Just weeks before Thomas Jefferson was to begin his presidency in 1801, incumbent John Adams appointed John Marshall as the young nation’s fourth chief justice. Generally considered to be the greatest jurist to fill that role, Marshall served under Jefferson, his political rival (and second cousin once removed), and four other presidents over the next three decades. Marshall studied law at William & Mary under the tutelage of George Wythe in 1780. Marshall’s tenure here was brief but potent in forming the character of the person who would lay the foundations of American constitutional law.
Largely self-educated, Marshall was born on September 24, 1755, in what is now Fauquier County, in the foothills of Virginia’s Blue Ridge Mountains. He was the oldest of 15 children of Thomas Marshall and Mary Randolph Keith. In youth he acquired a lifelong taste for English literature, poetry and history. Destined for the bar, Marshall set aside his law studies in 1775 to fight in the American War of Independence. As an officer in the Continental Army, he fought in the battles of Brandywine, Germantown, and Monmouth. He endured the sufferings at Valley Forge during the harsh winter of 1777-78. He was on leave from the army in 1780 when he attended Wythe’s lectures on law at the College. During his College sojourn, Marshall was elected to the Phi Beta Kappa Society. In nearby Yorktown he courted his future wife, Mary Willis (“Polly”) Ambler.
After the war, Marshall concentrated on his law practice but also found time to serve in the Virginia state legislature. He eventually entered the federal government in 1797 as President Adams’s envoy to France. After a brief stint in Congress, Marshall entered the cabinet as secretary of state, the office he held when Adams nominated him to be chief justice.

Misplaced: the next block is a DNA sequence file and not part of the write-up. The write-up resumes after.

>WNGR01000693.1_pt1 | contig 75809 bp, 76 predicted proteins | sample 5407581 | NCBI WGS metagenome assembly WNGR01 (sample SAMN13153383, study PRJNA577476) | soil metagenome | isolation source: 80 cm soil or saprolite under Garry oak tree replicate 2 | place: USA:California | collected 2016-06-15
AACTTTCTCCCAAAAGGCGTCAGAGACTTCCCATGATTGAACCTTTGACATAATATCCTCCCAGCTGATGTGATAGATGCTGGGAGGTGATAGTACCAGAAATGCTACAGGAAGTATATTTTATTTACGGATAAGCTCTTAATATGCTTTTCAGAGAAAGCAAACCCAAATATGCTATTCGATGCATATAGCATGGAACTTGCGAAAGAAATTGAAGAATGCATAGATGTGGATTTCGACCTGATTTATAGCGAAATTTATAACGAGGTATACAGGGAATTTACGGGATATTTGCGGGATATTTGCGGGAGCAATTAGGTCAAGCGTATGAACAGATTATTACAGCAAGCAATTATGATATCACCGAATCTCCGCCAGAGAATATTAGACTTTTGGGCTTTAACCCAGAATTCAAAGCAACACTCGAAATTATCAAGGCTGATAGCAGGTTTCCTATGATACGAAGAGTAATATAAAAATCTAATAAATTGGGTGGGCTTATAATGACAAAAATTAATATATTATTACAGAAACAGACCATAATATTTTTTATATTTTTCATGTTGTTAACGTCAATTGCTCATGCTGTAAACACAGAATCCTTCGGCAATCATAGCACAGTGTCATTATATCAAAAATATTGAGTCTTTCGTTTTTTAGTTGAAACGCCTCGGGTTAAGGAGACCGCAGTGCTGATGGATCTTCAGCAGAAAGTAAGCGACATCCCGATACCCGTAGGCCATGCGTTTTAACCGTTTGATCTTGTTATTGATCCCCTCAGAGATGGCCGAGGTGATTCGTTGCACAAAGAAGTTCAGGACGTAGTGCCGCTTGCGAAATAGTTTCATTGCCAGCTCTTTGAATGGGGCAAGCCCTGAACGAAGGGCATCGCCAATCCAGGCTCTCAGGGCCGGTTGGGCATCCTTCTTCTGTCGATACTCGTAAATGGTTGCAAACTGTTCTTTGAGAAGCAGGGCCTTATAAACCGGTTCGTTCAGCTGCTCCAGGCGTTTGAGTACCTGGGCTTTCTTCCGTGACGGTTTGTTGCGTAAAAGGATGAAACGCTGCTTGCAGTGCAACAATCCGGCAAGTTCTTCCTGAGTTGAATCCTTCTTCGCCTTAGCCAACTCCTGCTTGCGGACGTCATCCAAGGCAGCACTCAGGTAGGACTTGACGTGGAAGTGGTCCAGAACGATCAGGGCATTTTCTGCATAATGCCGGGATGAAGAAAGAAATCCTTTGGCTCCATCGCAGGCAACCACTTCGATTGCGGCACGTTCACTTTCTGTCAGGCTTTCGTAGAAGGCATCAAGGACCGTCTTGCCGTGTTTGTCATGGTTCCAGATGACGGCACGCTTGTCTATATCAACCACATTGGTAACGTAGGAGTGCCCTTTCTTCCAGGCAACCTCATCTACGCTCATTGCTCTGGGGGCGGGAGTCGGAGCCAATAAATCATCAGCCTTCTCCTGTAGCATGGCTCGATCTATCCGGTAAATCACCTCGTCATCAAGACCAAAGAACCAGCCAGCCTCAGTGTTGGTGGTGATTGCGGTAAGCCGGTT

Marshall is best known for two important contributions to modern U.S. government. First, he established the power and prestige of the judiciary department, so that it could claim equal status with Congress and the Executive in a balanced government of separated powers. He asserted the judiciary’s authority to expound the Constitution as paramount law and to hold the other branches accountable to that law.
Second, Marshall interpreted the Constitution in ways that significantly enhanced the powers of the federal government. He believed that those powers, though enumerated, should be construed expansively in order to accomplish the great ends of government. Though limited, federal power was supreme within its allotted sphere, superseding state power whenever there was a conflict. Marshall’s opinions were later used to justify the great expansion of the federal government in the late nineteenth and twentieth centuries.
Marshall was revered for his winning personality, says one modern day scholar who perhaps knows John Marshall better than anyone. Dr. Charles Hobson, author of The Great Chief Justice: John Marshall and the Rule of Law, and resident scholar at the Law School, devoted 26 years of his career to editing the papers of John Marshall. Hobson describes him as having a “first class intellect and possession of all the social virtues. He could bring justices together and get a consensus for a case, something unheard of today. Many cases under Marshall were decided by a single opinion of the Court. His goal was to project unanimity.”
Marshall died in 1835, nearing the age of 80, without realizing the full impact of his long career as chief justice. He feared the Constitution would ultimately fail in the face of resistance from the states. But the groundwork was laid more surely than he knew, and despite the ordeal of secession and civil war, subsequent generations were able to carry his mission forward. His opinions are still taught in law schools today. Marshall exemplified his mentor George Wythe’s ideal of the “citizen lawyer” who devotes his professional knowledge and skills to public service.
On and off the court Marshall displayed a character notable for its simplicity and utter lack of pretension. Something of that character is indicated in the rumpled vest and unkempt shoelaces worn by the bronze statue of Marshall that stands along that of Wythe at the Law School’s entrance. It is one of several on-campus reminders of the great chief justice. A more regal statesman and jurist is portrayed in a copy of an 1831 portrait of Marshall by Henry Inman that hangs in the Law School’s entrance hall. The Marshall family Bible is on display in the Nicholas J. St. George Rare Book Room.
Learn about the 12-volume Papers of John Marshall.